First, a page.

By David Orias
Waves are generated by low pressure weather systems sometimes thousands of miles from where they will break on the shore. Waves are born from high winds pushing the surface of the ocean. Out in the ocean, a wave may appear as nothing more than a slight bump on the surface of the water. After traveling hundreds or even thousands of miles, they approach the shallow shore. The decreasing depth pushes the wave up, it crests and then breaks sometimes thunderously onto the shore. Each wave is unique not only in it size and texture, but also in the way the light plays upon its surface. I am fortunate enough to have the time to pay homage to this interplay of water, light and wind, record it and share it with others.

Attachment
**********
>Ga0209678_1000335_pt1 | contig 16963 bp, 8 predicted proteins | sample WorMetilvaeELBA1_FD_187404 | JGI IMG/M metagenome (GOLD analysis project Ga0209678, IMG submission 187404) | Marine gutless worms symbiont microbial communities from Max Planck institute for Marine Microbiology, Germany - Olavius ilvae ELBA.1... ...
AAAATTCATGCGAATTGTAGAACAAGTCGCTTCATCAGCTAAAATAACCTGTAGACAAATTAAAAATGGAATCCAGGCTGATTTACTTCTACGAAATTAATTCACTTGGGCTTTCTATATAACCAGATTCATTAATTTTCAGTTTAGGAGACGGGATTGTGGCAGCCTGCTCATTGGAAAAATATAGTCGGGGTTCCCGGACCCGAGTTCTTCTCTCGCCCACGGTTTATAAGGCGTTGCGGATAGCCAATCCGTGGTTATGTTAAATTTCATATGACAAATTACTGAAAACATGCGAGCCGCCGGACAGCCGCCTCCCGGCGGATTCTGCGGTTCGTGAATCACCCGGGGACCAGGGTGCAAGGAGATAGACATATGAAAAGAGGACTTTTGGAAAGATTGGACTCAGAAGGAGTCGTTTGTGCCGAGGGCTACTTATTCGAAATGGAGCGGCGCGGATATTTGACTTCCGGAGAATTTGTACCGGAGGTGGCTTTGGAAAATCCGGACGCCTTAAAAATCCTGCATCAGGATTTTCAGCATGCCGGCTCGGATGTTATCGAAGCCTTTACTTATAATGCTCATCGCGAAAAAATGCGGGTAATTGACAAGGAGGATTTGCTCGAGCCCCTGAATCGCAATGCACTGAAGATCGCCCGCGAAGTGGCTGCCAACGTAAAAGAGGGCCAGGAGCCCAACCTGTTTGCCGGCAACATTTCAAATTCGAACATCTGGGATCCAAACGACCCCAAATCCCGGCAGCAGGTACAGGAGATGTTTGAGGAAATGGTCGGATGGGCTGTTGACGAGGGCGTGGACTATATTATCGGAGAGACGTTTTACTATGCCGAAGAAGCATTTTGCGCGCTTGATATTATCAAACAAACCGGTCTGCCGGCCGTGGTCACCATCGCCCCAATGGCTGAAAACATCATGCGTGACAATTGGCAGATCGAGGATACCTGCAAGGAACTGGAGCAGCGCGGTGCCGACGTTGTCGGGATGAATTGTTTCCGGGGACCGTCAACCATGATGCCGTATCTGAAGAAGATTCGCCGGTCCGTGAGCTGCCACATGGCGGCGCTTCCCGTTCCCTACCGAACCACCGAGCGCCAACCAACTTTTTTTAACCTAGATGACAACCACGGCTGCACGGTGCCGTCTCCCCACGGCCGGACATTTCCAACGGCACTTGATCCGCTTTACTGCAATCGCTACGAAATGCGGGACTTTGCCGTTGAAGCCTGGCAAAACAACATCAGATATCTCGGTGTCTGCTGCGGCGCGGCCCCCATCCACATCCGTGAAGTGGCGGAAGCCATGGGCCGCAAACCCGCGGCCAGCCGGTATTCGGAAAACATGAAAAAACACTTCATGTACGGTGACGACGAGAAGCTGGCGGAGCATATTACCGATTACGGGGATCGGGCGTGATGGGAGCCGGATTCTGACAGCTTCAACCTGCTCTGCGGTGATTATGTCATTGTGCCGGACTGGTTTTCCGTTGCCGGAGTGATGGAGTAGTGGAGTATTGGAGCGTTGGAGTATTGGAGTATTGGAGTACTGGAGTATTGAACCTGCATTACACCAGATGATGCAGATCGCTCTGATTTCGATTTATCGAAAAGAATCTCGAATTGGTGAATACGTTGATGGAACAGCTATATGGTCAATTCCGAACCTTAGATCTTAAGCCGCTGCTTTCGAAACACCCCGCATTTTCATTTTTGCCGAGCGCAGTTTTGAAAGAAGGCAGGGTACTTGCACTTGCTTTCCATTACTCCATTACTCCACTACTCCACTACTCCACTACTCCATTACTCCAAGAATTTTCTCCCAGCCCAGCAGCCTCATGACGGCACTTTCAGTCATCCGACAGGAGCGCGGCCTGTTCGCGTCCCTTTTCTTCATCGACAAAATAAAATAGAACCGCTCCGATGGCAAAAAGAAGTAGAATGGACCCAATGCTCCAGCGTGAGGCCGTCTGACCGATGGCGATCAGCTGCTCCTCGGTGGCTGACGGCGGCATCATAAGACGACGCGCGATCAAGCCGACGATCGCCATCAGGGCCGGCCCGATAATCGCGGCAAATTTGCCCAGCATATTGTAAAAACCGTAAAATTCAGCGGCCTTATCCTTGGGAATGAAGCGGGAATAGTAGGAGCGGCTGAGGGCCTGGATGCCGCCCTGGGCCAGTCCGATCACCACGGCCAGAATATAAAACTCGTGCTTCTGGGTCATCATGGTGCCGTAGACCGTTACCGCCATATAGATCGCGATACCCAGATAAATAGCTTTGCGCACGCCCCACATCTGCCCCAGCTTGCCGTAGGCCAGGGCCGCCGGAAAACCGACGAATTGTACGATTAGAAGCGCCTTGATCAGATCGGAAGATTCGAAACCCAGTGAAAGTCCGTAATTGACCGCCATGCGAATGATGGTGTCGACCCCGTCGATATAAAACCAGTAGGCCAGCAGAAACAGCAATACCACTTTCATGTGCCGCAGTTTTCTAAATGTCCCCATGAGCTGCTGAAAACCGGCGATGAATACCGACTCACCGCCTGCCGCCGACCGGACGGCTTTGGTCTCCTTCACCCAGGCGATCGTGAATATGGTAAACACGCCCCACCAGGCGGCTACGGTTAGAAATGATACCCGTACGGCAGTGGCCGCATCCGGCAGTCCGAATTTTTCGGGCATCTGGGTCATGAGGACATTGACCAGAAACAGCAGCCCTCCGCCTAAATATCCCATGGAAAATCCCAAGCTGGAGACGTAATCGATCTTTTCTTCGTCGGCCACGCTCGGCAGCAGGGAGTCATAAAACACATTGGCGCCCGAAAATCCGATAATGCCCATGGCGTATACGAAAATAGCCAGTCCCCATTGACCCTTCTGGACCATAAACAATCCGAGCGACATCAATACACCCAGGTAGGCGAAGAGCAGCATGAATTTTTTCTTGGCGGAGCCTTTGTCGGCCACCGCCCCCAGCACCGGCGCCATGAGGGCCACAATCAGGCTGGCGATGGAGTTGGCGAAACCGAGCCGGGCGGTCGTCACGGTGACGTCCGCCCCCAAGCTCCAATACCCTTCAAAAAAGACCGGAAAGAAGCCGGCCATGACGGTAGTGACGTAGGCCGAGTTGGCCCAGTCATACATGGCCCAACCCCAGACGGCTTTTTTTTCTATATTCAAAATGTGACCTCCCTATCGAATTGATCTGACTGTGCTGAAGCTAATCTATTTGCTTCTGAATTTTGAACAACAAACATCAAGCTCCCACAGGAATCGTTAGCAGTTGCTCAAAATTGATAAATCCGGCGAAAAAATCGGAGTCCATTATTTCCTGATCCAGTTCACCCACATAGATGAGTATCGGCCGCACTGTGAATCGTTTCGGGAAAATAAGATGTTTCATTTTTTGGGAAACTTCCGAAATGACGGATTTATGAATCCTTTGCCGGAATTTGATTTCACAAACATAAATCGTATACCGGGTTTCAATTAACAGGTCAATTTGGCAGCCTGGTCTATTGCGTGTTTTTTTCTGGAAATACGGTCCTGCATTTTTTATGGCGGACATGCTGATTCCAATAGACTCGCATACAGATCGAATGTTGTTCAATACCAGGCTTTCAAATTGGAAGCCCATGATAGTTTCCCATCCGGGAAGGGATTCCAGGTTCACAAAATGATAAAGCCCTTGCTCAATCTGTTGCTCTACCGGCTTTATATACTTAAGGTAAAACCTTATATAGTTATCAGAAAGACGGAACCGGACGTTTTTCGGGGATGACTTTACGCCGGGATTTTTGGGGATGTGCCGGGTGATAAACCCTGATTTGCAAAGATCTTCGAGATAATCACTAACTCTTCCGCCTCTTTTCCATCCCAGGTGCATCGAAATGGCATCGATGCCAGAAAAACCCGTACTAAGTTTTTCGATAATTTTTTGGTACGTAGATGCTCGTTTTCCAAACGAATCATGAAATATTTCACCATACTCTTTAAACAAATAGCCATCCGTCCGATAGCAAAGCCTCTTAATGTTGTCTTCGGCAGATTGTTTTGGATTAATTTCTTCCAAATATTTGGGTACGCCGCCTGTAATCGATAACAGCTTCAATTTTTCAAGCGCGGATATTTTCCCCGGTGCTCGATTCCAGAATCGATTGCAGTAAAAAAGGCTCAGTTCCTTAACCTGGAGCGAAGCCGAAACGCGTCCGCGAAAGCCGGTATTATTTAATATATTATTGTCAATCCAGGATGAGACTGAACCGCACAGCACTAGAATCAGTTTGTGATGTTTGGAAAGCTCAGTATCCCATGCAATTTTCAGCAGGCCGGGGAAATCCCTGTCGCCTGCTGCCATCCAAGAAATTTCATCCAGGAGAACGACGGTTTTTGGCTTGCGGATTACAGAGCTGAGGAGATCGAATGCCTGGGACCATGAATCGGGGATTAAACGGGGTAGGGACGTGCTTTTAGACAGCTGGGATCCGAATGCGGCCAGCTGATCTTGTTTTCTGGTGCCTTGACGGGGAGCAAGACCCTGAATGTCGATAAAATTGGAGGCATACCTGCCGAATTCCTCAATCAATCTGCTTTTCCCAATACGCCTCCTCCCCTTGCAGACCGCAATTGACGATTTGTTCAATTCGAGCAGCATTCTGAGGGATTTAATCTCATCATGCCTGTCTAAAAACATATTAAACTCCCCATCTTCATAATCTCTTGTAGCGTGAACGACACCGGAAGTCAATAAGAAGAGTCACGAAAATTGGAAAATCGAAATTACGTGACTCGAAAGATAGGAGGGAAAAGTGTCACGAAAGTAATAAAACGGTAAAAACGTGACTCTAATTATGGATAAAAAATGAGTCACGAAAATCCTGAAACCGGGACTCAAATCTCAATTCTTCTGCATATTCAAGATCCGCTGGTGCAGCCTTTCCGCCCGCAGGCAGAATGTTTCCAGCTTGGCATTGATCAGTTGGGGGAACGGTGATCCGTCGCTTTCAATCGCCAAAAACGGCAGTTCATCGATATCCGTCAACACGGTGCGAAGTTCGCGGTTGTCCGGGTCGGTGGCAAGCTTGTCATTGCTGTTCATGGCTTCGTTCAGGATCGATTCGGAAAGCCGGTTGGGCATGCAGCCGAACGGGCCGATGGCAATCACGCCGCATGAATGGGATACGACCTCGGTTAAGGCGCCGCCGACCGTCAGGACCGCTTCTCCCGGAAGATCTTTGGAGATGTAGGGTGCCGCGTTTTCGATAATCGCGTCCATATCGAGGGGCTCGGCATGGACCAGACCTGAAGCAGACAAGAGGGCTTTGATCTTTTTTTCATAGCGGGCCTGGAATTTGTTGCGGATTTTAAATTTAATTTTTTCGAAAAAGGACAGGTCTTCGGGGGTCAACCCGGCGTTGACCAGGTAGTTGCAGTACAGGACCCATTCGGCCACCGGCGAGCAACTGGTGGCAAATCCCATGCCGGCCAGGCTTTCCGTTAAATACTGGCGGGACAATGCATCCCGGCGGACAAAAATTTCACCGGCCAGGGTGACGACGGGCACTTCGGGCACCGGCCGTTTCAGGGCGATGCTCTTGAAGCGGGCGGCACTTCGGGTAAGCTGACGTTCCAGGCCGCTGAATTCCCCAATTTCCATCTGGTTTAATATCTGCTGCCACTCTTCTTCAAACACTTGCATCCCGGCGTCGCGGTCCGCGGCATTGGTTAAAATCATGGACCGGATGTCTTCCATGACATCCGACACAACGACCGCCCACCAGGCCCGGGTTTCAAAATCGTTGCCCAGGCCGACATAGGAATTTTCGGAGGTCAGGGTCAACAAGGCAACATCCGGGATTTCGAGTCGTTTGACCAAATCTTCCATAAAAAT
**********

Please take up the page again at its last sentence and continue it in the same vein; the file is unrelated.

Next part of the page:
David Orias is a native of Southern California. His first SLR was an Olympus OM-2N, but his photographic creativity blossomed with the advent of affordable digital SLR cameras and computer processing power to work on his photography in the digital darkroom. A believer of “getting it right in the camera”, he tries to do as little in the digital darkroom as possible. Photographing in low light and dawn conditions, he allows mother nature to illuminate the waves with colors seen only at those times. Using a very long telephoto lens, a relatively slow shutter speed and panning the camera with the approach of the wave, he captures the delicacy of waves in a way that is unique and a signature of his photographic style. Prints of his photographic work are in local as well as international collections. He sells prints in local galleries and directly from his studio.